I tend toward the pragmatic side when choosing presidential candidates. I don't consider supporting any candidate I doubt has a good chance of winning a general election. Here's my past list of candidates:
2008 – Obama, but was an evangelist for Mark Warner before he dropped out and Obama got in
2004 – John Edwards
2000 – Al Gore
1992 – Bill Clinton
1988 – Paul Simon, but only after Joe Biden dropped out
So in looking toward 2016 (as we Iowa Democratic activists should do, since we do control the choice of who will be the most powerful person in the world), I'm writing off candidates who seem to be difficult to elect in a general.
Now, such calculations can be wrong, of course. For example, for the 2008 caucuses, I was strongly anti-Hillary on the grounds that she'd be another John Kerry — too easy to caricature as a cold disconnected elitist. However, by the Pennsylvania primary in late spring, she'd turned her public image into that of a shot swigging good ole girl and it was Obama who'd let himself be framed as an aloof elitist. I loved both of them and thought either would make a fine president, but you only get to be a fine president if you can get ELECTED president. And the aloof, elitist card has been one of the most effective that the Republicans use against our candidates (Dukakis, Gore, Kerry, and, less effectively, Obama).
Thinking back over successful Democratic candidates here are some other things that stand out: they tend to be fresh faces in politics, and they tend not to come across as professional politicians (even if they are). For example, Bill Clinton was great at portraying himself as a crusader for the “forgotten middle class.” They also tend to have not grown up well off — which I imagine comes across both in biography and in ability to connect with regular people. I think it's worth noting that the two recent Democratic winners (Clinton and Obama) both grew up the children of single mothers in sometimes difficult family situations. Neither had to fake empathy with people struggling with hard stuff.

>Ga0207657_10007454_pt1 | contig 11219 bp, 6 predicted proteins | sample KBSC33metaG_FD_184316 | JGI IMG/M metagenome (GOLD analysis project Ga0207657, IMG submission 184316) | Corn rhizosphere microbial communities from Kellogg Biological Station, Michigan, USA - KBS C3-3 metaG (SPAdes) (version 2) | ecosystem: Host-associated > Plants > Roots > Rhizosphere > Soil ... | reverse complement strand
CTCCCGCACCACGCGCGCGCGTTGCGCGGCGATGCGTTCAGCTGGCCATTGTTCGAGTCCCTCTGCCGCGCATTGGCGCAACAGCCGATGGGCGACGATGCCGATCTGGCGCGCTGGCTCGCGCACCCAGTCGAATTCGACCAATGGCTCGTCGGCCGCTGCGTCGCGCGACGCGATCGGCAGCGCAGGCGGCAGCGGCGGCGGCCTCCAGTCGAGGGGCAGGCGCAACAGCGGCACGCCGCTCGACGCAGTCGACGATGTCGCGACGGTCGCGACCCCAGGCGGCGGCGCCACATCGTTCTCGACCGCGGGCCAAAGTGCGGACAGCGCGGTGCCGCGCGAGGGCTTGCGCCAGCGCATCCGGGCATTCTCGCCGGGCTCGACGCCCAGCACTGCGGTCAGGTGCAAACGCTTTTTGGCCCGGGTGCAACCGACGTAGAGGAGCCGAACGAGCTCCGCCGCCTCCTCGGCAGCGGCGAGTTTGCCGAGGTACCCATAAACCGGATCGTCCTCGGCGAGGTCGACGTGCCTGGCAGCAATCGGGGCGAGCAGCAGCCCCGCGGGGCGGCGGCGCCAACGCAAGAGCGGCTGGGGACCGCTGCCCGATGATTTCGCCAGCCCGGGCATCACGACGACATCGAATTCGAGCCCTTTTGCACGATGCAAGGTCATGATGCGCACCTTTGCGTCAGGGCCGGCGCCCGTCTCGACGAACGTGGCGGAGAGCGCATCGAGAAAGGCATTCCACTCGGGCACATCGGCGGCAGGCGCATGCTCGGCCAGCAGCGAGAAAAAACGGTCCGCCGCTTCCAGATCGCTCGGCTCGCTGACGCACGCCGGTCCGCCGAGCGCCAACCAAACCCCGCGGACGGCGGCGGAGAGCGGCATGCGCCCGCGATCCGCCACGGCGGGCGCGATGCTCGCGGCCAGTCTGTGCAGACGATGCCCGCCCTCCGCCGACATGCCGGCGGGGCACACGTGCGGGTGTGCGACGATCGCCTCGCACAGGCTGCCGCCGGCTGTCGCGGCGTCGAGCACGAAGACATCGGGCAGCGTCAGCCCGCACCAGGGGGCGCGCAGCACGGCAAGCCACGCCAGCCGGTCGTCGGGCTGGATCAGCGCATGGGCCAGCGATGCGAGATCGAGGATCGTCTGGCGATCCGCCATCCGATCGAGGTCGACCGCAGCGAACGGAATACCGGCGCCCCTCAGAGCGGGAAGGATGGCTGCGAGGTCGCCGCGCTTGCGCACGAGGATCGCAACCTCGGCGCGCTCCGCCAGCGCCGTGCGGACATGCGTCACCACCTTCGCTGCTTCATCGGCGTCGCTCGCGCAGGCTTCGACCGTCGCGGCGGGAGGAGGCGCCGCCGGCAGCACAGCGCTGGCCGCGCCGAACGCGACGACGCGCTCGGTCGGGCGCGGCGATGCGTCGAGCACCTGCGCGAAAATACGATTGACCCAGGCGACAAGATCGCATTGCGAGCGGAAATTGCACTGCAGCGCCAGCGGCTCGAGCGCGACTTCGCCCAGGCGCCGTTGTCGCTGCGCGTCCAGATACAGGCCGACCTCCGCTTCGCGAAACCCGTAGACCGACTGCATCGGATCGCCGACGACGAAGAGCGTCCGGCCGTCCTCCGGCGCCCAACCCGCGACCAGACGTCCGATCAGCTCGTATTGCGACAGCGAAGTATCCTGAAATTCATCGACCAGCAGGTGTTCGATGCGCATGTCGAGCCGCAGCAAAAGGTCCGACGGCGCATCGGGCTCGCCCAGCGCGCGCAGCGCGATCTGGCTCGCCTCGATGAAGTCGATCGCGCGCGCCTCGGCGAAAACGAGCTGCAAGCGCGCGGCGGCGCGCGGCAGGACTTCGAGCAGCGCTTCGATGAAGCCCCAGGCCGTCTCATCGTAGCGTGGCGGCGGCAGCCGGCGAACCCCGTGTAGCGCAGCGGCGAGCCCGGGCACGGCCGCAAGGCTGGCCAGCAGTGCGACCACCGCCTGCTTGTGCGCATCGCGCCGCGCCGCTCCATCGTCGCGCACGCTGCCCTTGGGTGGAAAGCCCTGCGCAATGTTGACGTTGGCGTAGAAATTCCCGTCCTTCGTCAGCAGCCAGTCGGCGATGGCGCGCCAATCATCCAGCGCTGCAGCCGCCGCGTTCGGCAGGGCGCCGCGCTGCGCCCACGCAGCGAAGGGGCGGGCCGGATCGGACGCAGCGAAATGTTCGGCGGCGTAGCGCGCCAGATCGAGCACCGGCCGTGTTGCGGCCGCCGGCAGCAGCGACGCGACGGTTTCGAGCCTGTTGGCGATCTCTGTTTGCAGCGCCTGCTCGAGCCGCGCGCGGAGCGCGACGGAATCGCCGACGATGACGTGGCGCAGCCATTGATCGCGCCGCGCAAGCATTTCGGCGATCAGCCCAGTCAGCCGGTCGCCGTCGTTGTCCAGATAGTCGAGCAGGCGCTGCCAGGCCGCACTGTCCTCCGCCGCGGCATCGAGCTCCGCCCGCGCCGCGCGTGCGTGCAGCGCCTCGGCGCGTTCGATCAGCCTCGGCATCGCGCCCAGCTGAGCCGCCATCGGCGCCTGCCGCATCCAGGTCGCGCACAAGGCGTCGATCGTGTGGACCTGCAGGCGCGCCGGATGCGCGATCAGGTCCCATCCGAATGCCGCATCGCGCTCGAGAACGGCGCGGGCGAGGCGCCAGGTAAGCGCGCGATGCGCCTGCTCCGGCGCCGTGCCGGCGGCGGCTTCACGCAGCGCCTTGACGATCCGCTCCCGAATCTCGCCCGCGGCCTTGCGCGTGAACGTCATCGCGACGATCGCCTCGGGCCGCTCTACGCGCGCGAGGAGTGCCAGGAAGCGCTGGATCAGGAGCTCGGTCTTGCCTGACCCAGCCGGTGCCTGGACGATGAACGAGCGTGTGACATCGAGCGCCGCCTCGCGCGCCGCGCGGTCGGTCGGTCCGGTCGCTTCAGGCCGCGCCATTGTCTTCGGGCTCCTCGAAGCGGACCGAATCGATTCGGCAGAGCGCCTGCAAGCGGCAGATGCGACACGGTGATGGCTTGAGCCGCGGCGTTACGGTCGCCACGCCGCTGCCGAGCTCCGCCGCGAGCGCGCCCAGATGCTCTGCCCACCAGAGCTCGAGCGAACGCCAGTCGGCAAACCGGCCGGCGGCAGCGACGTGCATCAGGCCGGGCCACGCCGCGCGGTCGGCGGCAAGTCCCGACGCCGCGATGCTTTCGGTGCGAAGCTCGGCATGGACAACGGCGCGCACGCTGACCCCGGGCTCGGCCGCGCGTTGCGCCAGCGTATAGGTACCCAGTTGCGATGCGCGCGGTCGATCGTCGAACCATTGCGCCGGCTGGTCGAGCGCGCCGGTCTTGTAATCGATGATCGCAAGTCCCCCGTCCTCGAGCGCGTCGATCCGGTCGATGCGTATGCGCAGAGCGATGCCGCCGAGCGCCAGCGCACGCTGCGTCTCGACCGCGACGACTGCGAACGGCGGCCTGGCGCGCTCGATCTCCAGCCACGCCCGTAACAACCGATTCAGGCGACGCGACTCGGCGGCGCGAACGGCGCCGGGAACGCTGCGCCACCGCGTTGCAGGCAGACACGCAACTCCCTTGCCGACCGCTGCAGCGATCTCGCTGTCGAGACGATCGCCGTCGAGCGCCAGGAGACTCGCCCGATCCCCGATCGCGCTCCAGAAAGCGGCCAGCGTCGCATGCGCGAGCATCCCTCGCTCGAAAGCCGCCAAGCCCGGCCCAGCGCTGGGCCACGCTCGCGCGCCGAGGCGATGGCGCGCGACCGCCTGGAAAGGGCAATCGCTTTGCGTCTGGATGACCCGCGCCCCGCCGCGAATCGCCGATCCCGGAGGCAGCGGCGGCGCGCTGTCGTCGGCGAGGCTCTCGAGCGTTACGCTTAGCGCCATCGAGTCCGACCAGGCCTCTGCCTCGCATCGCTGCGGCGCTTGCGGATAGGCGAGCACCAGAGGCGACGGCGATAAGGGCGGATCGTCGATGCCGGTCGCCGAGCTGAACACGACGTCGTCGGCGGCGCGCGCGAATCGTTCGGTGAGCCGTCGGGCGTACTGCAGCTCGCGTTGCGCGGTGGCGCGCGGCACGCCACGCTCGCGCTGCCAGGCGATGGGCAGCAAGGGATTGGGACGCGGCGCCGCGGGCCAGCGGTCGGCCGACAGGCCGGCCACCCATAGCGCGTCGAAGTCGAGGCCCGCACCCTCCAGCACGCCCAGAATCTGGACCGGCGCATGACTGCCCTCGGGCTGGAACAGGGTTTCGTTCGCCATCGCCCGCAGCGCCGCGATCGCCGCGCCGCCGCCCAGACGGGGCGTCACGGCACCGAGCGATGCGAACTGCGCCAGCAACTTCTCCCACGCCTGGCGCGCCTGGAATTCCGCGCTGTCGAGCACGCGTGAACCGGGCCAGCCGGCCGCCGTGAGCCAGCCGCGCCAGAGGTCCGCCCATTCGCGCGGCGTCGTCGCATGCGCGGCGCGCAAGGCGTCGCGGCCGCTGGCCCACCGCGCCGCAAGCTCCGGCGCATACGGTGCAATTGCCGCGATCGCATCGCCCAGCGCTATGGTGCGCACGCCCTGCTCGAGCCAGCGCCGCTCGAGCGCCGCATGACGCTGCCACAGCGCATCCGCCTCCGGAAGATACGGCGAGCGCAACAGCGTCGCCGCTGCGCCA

For 2016, the candidates I'm inclined to rule out are Martin O'Malley and Andrew Cuomo. They're probably both awesome people, but they come across to me as professional political hacks. I can't see either winning a tough general election.
Much as I like Mark Warner, he's had to be so middle-of-the-road for Virginia political reasons, that I doubt he could get much support in the primaries. Sort of like Joe Biden in 2008 — would be a fine nominee but why support a guy who isn't a viable option.
Among possible candidates for 2016, that leaves the following: Hillary Clinton, Joe Biden, Amy Klobuchar, Elizabeth Warren, and Sherrod Brown. Maybe there are others considering running that I'm not listing, but no one comes to mind who would get into contention.
I think any of them would be strong general election candidates, so if the race comes down to one of them against one of the others, I'll support which of them is most viable, I suppose.
However, the one I can most imagine doing great electorally is Elizabeth Warren. She seems the one most able to fully hold and then build on the Obama coalition — bringing her own energy and enthusiasm to the race without losing anyone. Brown's trade populism (with much I FULLY agree) risks losing some of Obama's educated elite support. Clinton and Biden wouldn't have the fresh-face, appeal-to-youth enthusiasm that winning Democrats (Obama, Clinton, Carter, JFK) tend to have to put them over the top. That leaves Klobuchar and Warren.
I'm inclined to Warren because of the crusading energy (like Obama's in 2008) her candidacy would bring to the race. I'm also optimistic that her populist economic message could bringing back some of the working class voters whose economic interests lie with a Democratic agenda but who didn't support Obama because of cultural issues. And unlike Sherrod Brown, I can easily see her bringing these folks in without losing support from educated elites — since she's the freaking DARLING of the liberal elites, despite her own low-income background.
Klobuchar is probably my second choice — mostly because of concern that her more consensus-y soft-spoken style risks a sleepy general election campaign for Democrats against Republicans hungry for a return. (I'm assuming a hard-to-beat Republican candidate like Jeb Bush or Chris Christie.)
I have no idea if she'll run, but Warren's my 2016 choice three years before the caucuses.